AFRICA: Taking stock of the AIDS response

Photo: IRIN
Clearly, existing prevention campaigns are not hitting the mark
KIGALI, 26 June 2007 (PlusNews) - When some of the world's largest donors to the global AIDS response organise a conference for "implementers", there is none of the chaos and rush of larger AIDS gatherings, or any of the free goods and gimmicks hawked by large pharmaceutical companies: no conference bags; no protests; no glittering opening ceremonies - it was all business last week when conference delegates met in Kigali, Rwanda, at the 2007 HIV Implementers' Meeting.

The gathering, organised by the US President's Emergency Plan for AIDS Relief (PEPFAR), the Global Fund to fight HIV/AIDS, Tuberculosis and Malaria, the World Bank and UN agencies, was an opportunity to share lessons learned, and take stock of AIDS programmes.

UNAIDS deputy executive director Michel Sidibe told the estimated 1,500 conference delegates that it was time to "take a cold hard look at what we are doing today, and assess what is working and what is not."

The invitation couldn't have come at a better time. It has been 10 years since the World Bank launched the Multi-Country HIV/AIDS Programmes for Africa, five years since the Global Fund was created, and four since PEPFAR was formed; all of which have funded thousands of interventions to slow or shrink the pandemic.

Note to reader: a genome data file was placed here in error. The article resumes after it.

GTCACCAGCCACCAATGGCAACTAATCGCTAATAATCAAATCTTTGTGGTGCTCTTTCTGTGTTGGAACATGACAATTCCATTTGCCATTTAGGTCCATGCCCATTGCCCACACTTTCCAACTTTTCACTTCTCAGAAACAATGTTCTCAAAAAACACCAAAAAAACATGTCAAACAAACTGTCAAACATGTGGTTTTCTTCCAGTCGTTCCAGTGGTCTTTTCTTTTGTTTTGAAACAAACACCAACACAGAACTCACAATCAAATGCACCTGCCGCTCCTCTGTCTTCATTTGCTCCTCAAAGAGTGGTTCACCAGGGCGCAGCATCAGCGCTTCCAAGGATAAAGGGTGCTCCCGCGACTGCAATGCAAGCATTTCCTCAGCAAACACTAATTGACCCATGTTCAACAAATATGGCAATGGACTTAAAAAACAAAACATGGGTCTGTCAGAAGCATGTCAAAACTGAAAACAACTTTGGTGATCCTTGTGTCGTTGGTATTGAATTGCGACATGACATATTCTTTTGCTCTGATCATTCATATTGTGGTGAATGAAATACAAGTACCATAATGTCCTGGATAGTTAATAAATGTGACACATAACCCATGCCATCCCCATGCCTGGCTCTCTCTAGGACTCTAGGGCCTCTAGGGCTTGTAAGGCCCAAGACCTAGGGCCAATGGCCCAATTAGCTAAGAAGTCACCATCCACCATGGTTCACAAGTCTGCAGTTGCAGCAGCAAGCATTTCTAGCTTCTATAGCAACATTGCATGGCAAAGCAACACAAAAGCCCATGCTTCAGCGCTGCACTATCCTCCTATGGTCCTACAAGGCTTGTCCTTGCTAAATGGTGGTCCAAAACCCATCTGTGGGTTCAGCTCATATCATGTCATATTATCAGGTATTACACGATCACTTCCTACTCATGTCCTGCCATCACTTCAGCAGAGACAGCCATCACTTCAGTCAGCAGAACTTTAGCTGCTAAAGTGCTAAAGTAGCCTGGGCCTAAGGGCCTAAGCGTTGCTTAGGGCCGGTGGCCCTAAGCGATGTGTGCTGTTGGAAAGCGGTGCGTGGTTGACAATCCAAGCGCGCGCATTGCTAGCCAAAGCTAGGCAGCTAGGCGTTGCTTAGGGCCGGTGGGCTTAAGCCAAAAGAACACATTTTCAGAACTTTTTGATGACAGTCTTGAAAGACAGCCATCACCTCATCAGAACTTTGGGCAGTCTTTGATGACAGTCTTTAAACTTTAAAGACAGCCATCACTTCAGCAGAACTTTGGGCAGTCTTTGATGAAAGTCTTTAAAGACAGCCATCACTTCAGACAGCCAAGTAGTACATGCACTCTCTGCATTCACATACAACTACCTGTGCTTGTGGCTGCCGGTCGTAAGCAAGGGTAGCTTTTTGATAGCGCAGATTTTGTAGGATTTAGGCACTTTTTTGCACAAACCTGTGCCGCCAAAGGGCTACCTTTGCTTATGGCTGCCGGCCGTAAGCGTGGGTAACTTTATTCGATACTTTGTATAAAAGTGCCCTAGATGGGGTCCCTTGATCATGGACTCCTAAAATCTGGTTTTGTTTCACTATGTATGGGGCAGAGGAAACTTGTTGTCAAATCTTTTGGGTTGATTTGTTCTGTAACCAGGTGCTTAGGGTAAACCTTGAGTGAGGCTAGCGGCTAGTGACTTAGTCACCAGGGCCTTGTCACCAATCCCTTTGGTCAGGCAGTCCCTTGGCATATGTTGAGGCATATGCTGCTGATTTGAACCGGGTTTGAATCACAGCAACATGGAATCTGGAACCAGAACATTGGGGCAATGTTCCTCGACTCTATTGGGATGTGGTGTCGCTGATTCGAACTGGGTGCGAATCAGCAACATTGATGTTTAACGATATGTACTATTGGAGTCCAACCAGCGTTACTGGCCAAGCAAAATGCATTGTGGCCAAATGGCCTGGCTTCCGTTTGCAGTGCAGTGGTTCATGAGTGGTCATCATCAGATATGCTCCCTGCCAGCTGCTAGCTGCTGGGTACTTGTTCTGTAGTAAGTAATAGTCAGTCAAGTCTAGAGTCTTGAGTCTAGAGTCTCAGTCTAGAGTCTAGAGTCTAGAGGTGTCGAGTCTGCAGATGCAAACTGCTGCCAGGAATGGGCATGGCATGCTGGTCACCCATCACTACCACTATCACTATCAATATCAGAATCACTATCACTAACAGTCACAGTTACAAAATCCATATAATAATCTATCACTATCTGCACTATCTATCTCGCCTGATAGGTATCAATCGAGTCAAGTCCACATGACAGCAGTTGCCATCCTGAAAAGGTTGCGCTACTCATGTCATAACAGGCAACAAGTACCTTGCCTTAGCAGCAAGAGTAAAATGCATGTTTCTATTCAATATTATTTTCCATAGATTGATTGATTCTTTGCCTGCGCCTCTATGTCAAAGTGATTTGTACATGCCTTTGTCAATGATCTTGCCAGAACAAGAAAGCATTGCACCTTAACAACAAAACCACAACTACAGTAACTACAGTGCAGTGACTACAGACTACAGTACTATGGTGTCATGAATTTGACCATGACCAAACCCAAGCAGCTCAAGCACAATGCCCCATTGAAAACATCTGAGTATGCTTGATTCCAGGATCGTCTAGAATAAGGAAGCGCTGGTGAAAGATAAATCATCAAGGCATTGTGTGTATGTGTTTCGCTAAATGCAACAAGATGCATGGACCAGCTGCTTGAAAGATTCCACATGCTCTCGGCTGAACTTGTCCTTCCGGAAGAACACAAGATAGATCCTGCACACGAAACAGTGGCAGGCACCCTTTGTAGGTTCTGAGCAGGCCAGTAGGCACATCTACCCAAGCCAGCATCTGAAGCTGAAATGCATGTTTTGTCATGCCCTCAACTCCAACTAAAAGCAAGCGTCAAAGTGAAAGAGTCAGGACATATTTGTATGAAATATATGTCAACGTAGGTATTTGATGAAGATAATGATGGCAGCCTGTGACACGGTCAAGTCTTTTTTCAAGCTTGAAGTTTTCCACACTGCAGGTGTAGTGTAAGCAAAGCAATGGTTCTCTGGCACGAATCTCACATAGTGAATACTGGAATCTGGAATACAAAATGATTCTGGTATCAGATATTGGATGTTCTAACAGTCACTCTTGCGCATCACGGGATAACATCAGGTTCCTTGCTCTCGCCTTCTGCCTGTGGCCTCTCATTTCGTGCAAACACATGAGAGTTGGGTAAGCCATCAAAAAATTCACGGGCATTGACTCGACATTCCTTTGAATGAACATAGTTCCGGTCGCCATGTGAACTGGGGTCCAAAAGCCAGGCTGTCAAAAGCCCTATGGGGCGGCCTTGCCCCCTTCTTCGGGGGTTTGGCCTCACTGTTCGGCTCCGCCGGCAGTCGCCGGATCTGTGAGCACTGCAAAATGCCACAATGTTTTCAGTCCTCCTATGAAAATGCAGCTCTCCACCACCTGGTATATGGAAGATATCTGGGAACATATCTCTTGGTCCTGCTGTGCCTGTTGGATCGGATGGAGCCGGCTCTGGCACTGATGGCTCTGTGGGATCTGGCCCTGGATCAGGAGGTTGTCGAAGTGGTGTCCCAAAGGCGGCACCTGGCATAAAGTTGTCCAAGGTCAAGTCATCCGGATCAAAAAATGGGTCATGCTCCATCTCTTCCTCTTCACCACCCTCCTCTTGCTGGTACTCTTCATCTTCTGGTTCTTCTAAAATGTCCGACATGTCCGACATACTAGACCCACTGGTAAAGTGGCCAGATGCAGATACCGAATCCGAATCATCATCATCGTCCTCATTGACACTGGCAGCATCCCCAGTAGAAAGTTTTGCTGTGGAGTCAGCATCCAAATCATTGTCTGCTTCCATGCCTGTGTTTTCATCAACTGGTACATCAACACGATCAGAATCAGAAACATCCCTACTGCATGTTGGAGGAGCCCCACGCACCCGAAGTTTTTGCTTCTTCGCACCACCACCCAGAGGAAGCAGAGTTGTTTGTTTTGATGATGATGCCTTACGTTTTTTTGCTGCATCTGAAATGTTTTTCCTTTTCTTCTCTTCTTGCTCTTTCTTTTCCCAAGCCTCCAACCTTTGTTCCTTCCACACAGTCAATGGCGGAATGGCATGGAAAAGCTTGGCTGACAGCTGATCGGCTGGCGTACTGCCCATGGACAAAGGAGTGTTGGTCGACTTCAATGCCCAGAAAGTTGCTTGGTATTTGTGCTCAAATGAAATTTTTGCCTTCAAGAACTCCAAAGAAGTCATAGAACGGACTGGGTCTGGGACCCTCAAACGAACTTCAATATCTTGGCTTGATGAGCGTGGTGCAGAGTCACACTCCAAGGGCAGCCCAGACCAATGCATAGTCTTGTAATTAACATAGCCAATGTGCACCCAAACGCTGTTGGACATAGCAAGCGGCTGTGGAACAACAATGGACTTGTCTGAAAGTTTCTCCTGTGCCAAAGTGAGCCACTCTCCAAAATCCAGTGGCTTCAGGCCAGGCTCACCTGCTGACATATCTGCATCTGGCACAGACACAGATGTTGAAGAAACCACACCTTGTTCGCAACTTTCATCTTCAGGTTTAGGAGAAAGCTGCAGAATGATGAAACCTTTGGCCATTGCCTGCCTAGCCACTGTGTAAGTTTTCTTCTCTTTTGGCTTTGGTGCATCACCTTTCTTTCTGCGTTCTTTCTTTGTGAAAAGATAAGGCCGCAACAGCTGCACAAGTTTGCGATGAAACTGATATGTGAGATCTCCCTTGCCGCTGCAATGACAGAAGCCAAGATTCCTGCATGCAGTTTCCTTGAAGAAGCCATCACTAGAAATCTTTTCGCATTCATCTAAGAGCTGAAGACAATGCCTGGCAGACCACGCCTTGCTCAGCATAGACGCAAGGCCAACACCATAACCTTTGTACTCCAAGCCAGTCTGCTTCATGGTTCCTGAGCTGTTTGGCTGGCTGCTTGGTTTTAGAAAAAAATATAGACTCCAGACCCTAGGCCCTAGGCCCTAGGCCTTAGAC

In May this year, US President George Bush asked Congress to spend US$30 billion over five years to fight AIDS - doubling the current $15 billion PEPFAR campaign. A week later, leaders from the G8 announced a projected $60 billion investment in AIDS, tuberculosis and malaria, and the strengthening of health systems in Africa.

These pledges still fall short of the money needed. According to Sidibe, funding for the global AIDS response will be $8 billion shy of the $18 billion required in 2007. "This funding shortfall makes it all the more important that we spend the money we do have on the right things in the right place, at the right time."

The Global Fund's new executive director, Michel Kazatchinke, told journalists on the first day of the conference that the emphasis was now on results, as donors wanted to see "how the money is spent to achieve the results".